How Much Money Will you Need to Buy a Rental Property?

I believe buying rental properties is one of the best investments for increasing wealth and creating passive income.  I am relying on my rental properties to provide me with enough income for retirement as well as the finer things in life.  I have purchased 7 rental properties so far, and I am seeing at least 24% cash on cash return on all of them in the first year.  I detail my strategy on purchasing, financing and finding rental properties here.

Down payments

The biggest hurdle for most people when they start researching Real Estate as an investment, is the cash needed to get started.  There are ways to invest in Real Estate for less than you think if you are just starting out.  If you are looking to buy many rental properties like myself, then it is tough to avoid putting 20% down on investment properties.  Many banks will even start requiring 25% down once you have four mortgages in your name.  Most banks will stop lending to you all together once you reach ten financed properties.  There are ways to finance more than ten properties, which will be discussed as we delve deeper into investing.

Loan and purchase cost

Depending on house values in your area 20% can be a lot of money!  The houses I purchase are usually right around $100,000, which equates to about $20,000 needed for just the down payment.  On top of the down payment, you will need to pay closing costs, which consist of pre-paid interest, insurance, recording fees, tax certificates, appraisals and other fees. It is usually safe to assume closing costs will be at least 3% of the purchase price.

Repairs and carrying costs
You will also need to factor in repairs on the property and interest, utilities, taxes and insurance until it the home is rented. It will usually take at least two months to get all your repairs done and the home rented.  I always try to get everything done and the house rented in one month, but it never seems to happen that quickly.  On a house with minimal repairs, I still assume I will need $5,000 more after closing to get the house rented.  It is always best to error on the side of caution and assume you will have more costs into a home than what your estimates tell you.  For one thing, repairs always seem to cost more than you think and take longer than you plan.
Make sure you get bids if you are not an expert at estimating repairs.  Estimating repairs can be a very difficult thing to do, even for experienced investors.  Repairs always seem to cost more than the investor thinks they should and contractors always seem to find more things that need repaired.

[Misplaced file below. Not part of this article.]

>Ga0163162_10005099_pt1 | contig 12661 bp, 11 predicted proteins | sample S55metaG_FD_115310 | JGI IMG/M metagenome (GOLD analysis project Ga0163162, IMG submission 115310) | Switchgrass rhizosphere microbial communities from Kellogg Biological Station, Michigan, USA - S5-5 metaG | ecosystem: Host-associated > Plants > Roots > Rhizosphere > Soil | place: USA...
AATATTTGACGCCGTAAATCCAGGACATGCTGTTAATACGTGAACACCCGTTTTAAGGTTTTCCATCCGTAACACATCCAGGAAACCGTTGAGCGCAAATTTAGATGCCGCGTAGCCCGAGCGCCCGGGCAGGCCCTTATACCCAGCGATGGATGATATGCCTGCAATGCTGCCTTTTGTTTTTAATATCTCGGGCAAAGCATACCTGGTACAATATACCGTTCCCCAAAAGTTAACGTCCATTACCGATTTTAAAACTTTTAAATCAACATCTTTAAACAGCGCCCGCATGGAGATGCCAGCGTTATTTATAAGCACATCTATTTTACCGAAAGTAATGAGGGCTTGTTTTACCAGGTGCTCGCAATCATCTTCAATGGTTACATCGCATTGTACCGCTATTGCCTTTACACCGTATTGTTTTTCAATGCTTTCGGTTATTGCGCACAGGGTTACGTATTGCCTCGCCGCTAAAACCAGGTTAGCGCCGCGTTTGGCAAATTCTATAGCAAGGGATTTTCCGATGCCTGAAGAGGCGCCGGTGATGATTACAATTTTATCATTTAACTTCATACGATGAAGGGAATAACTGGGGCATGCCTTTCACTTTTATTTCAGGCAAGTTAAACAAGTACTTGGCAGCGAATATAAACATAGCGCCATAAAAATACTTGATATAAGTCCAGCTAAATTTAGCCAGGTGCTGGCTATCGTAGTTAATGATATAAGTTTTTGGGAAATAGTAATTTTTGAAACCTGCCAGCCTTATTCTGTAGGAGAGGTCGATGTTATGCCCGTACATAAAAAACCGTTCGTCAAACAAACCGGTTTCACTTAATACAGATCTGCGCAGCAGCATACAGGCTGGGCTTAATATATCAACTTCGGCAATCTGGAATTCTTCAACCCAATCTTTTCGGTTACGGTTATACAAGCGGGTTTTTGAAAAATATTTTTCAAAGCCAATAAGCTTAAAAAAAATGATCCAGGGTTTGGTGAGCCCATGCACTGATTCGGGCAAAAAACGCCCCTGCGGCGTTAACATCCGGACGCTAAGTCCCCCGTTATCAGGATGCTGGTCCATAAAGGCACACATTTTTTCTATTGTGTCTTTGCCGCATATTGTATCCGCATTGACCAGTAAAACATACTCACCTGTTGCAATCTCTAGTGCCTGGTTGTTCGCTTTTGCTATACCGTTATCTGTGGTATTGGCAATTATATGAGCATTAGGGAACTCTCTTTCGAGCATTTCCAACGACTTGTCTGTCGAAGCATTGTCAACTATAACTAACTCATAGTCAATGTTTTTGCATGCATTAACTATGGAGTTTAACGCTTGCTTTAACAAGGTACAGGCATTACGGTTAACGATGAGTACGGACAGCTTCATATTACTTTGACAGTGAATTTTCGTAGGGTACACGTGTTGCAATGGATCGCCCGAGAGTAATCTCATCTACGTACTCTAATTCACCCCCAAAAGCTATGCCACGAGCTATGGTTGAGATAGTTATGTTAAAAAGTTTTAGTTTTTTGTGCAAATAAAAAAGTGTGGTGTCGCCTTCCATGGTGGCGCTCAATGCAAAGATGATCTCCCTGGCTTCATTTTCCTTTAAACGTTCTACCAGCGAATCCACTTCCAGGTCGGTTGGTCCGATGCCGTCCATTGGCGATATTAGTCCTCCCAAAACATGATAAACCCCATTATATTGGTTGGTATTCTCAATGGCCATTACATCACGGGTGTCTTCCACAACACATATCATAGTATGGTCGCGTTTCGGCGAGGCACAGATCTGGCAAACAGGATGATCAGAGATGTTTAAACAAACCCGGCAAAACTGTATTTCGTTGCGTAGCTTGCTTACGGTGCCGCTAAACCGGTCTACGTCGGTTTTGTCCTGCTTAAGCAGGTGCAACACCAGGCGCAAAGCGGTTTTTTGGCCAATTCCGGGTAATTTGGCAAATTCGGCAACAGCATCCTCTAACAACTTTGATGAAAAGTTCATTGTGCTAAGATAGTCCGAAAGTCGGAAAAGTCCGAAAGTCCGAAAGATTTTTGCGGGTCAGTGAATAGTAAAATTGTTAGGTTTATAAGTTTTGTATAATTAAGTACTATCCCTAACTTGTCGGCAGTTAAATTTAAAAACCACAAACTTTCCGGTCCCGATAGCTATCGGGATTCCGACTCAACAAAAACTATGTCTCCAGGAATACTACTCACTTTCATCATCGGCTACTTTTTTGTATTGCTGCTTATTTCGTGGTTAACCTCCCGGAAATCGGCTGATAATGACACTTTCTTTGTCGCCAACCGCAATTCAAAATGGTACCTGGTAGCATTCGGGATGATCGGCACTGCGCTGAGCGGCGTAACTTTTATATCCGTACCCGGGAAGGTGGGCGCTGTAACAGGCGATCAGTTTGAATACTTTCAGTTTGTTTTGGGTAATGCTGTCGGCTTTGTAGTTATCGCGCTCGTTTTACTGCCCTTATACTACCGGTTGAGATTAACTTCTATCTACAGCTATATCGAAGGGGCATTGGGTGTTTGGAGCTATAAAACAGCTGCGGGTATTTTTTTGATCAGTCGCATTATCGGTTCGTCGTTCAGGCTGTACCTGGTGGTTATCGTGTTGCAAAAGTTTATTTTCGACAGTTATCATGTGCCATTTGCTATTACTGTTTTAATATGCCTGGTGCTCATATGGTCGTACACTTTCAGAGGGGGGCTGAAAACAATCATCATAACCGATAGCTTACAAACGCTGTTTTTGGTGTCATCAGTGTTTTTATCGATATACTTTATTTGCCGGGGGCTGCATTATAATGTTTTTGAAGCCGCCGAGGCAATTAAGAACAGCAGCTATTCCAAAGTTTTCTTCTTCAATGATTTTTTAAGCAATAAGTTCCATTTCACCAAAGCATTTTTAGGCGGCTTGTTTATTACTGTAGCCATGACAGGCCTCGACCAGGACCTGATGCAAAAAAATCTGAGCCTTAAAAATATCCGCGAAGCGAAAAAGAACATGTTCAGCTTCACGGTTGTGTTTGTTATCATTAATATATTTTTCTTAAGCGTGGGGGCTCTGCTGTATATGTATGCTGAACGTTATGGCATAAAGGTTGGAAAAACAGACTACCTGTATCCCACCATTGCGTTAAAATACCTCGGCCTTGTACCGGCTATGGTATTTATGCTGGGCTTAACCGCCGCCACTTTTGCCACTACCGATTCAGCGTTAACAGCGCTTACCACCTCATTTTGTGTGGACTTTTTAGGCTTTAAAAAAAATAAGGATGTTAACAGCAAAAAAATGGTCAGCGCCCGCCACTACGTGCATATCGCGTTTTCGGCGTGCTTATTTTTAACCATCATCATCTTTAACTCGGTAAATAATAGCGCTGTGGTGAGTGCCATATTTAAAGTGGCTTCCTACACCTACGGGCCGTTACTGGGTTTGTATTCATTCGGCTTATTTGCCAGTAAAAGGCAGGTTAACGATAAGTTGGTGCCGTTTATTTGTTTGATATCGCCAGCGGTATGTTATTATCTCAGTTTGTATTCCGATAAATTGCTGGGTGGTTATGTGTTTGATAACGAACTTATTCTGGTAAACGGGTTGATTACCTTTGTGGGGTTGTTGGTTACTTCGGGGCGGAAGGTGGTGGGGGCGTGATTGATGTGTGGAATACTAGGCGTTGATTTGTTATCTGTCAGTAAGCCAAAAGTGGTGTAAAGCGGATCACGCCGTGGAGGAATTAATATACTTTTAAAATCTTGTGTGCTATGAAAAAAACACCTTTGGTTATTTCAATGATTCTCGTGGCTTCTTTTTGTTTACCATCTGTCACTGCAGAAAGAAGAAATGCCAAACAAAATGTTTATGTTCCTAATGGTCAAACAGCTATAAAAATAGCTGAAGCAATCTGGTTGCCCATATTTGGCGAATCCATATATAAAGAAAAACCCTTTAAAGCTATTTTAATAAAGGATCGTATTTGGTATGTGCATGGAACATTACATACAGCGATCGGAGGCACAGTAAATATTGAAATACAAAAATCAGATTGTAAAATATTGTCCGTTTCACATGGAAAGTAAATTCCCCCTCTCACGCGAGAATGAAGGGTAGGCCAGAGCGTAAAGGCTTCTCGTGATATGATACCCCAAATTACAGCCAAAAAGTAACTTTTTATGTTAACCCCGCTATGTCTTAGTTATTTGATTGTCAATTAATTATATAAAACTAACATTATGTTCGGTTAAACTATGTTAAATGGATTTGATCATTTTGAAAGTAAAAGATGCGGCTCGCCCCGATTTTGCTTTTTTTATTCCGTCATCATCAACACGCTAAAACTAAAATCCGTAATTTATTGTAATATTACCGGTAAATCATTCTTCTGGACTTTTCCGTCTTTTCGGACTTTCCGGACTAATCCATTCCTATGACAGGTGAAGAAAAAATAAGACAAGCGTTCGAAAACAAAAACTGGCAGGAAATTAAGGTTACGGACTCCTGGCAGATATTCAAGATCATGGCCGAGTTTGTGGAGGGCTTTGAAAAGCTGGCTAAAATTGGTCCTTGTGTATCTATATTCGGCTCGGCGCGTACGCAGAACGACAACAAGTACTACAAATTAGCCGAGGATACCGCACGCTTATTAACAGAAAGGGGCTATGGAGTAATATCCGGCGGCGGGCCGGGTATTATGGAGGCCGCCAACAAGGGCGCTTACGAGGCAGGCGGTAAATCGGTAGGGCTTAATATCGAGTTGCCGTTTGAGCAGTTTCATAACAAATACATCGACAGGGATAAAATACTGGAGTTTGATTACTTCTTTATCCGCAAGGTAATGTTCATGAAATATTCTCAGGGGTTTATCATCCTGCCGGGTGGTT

Total cost
On a $100,000 purchase the down payment would be $20,000, closing costs $3,000, repairs and carrying costs $10,000 for a total of $33,000.  These figures would be on a home that needs relatively little work.  $10,000 does not seem to go very far when repairing a home.  I would assume that would cover carpet, paint, minor repairs and carrying costs like a mortgage payment, utilities and insurance.

Saving cash on the initial purchase

There are some cases where you can get into a property cheaper. You may find a gem that needs no repairs at all, but it is rare to find a home that is a great deal and in good shape.

You can ask the seller to pay part of your closing costs when making an offer.  It is very common for a buyer to ask for 2 or 3 percent in closing costs to be paid by the seller.  If the seller doesn’t want to budge on price, raise the price of the property to make up for the closing costs.  The cash you save up front will make up for the slightly higher loan and purchase amount.

If you happen to be a Realtor or Real Estate agent you can also save a lot on each property you buy.  I am a Realtor and save thousands on each purchase because I get paid a commission for my side of the transaction.

Cash reserves 

If you find yourself looking to invest and have saved just enough to buy and renovate a property be careful!  There are always unexpected costs and delays associated with repairs.  Make sure you have a decent cushion in the bank for the worst case scenario.  I suggest at least 6 months worth of mortgage payments, taxes and insurance for each property you own as reserves.   This would be money on top of the initial investment used for repairs and carrying costs.

Conclusion

It can take a of money to purchase a rental property.  $30,000 is a big figure to most people, and really you should have more than that before you are purchasing homes in the $100,000 price range.   You need to make sure you have enough reserves, if something were to go wrong.  If you are purchasing more expensive homes, that number will go up significantly and go down if you are buying lower priced homes.

If you are willing to make some sacrifices, then it is possible to buy an investment property for much less than 20% down.  You may have to live in the home for a year or pay a higher interest rate to secure seller financing.  Again, I detail many strategies for getting into a property for less money in this article.

Related Articles

Invest Four More’s complete guide to purchasing rental properties 

How much money can you make from rental properties?

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3 responses to “How Much Money Will you Need to Buy a Rental Property?

  1. Pingback: What happens if values decline after I purchase a rental property? | Invest Four More

  2. Pingback: Invest Four More’s Complete Guide to Purchasing Long Term Rental Properties | Invest Four More

  3. Pingback: How Much Money can you Make from Rental Properties? | Invest Four More

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